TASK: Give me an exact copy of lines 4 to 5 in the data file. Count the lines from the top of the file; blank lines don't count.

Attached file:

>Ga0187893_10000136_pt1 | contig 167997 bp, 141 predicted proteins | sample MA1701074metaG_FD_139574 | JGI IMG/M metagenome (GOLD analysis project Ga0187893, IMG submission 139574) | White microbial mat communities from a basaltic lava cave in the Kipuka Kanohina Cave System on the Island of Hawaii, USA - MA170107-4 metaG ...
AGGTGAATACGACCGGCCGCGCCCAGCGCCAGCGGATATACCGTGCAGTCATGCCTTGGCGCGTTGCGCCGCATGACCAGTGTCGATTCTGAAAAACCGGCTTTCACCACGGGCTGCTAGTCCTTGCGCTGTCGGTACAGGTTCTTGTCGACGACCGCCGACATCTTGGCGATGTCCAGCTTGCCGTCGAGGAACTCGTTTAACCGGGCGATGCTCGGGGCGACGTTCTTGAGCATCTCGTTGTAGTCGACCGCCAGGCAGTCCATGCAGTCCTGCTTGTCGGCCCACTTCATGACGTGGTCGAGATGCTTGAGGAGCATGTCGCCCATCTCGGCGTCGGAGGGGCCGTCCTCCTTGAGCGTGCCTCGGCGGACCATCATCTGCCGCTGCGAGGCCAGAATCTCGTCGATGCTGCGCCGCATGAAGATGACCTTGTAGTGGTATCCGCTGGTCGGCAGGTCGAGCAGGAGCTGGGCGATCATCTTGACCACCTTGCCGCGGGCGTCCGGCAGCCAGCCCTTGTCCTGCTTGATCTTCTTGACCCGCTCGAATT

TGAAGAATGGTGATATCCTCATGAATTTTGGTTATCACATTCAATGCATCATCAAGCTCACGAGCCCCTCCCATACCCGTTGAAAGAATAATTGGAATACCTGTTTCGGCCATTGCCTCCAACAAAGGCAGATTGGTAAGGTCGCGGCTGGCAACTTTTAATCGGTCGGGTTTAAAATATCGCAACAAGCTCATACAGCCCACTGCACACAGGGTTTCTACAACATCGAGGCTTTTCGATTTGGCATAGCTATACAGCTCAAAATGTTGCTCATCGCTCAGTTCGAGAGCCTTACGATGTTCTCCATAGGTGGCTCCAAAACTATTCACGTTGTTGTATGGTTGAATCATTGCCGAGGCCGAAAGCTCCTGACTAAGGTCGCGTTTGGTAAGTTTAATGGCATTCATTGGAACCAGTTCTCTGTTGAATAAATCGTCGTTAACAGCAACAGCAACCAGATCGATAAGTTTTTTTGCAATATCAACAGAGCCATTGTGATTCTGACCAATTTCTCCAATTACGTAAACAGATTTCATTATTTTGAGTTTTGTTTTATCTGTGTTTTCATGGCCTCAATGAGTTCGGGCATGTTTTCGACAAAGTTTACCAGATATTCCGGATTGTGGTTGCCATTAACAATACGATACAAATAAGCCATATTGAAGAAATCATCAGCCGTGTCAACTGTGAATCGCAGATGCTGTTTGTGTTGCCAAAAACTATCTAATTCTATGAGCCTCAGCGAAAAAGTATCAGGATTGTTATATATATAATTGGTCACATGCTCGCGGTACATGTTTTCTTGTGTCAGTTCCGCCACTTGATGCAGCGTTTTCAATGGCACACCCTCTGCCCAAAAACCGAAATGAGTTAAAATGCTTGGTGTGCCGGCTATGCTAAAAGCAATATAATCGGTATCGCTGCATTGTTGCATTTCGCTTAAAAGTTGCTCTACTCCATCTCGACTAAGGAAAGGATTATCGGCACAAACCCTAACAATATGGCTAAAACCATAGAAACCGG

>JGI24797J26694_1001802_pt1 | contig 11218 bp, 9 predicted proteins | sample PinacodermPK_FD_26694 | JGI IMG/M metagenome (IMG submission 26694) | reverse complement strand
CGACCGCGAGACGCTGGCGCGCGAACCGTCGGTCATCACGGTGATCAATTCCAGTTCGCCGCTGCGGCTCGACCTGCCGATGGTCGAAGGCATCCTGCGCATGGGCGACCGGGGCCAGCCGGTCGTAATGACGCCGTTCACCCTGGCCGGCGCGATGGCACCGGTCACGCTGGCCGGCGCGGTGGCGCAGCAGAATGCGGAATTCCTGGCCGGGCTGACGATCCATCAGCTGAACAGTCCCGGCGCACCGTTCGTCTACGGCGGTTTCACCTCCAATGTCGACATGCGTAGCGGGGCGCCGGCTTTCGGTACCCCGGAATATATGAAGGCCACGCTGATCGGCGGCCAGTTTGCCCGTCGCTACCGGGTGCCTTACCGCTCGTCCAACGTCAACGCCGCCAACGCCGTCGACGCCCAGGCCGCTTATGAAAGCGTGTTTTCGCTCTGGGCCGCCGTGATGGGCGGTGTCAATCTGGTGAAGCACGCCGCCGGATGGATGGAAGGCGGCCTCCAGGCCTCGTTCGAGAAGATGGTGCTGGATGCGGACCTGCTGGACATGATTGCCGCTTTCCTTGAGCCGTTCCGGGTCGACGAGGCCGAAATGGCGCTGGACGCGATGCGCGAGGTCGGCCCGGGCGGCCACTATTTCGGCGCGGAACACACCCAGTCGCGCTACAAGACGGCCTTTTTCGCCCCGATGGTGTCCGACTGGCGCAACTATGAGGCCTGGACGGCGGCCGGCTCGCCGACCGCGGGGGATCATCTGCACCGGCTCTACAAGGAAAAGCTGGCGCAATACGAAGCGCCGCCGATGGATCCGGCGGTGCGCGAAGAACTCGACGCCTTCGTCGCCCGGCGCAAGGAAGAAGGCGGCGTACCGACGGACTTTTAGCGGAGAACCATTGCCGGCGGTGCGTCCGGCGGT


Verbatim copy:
>JGI24797J26694_1001802_pt1 | contig 11218 bp, 9 predicted proteins | sample PinacodermPK_FD_26694 | JGI IMG/M metagenome (IMG submission 26694) | reverse complement strand
CGACCGCGAGACGCTGGCGCGCGAACCGTCGGTCATCACGGTGATCAATTCCAGTTCGCCGCTGCGGCTCGACCTGCCGATGGTCGAAGGCATCCTGCGCATGGGCGACCGGGGCCAGCCGGTCGTAATGACGCCGTTCACCCTGGCCGGCGCGATGGCACCGGTCACGCTGGCCGGCGCGGTGGCGCAGCAGAATGCGGAATTCCTGGCCGGGCTGACGATCCATCAGCTGAACAGTCCCGGCGCACCGTTCGTCTACGGCGGTTTCACCTCCAATGTCGACATGCGTAGCGGGGCGCCGGCTTTCGGTACCCCGGAATATATGAAGGCCACGCTGATCGGCGGCCAGTTTGCCCGTCGCTACCGGGTGCCTTACCGCTCGTCCAACGTCAACGCCGCCAACGCCGTCGACGCCCAGGCCGCTTATGAAAGCGTGTTTTCGCTCTGGGCCGCCGTGATGGGCGGTGTCAATCTGGTGAAGCACGCCGCCGGATGGATGGAAGGCGGCCTCCAGGCCTCGTTCGAGAAGATGGTGCTGGATGCGGACCTGCTGGACATGATTGCCGCTTTCCTTGAGCCGTTCCGGGTCGACGAGGCCGAAATGGCGCTGGACGCGATGCGCGAGGTCGGCCCGGGCGGCCACTATTTCGGCGCGGAACACACCCAGTCGCGCTACAAGACGGCCTTTTTCGCCCCGATGGTGTCCGACTGGCGCAACTATGAGGCCTGGACGGCGGCCGGCTCGCCGACCGCGGGGGATCATCTGCACCGGCTCTACAAGGAAAAGCTGGCGCAATACGAAGCGCCGCCGATGGATCCGGCGGTGCGCGAAGAACTCGACGCCTTCGTCGCCCGGCGCAAGGAAGAAGGCGGCGTACCGACGGACTTTTAGCGGAGAACCATTGCCGGCGGTGCGTCCGGCGGT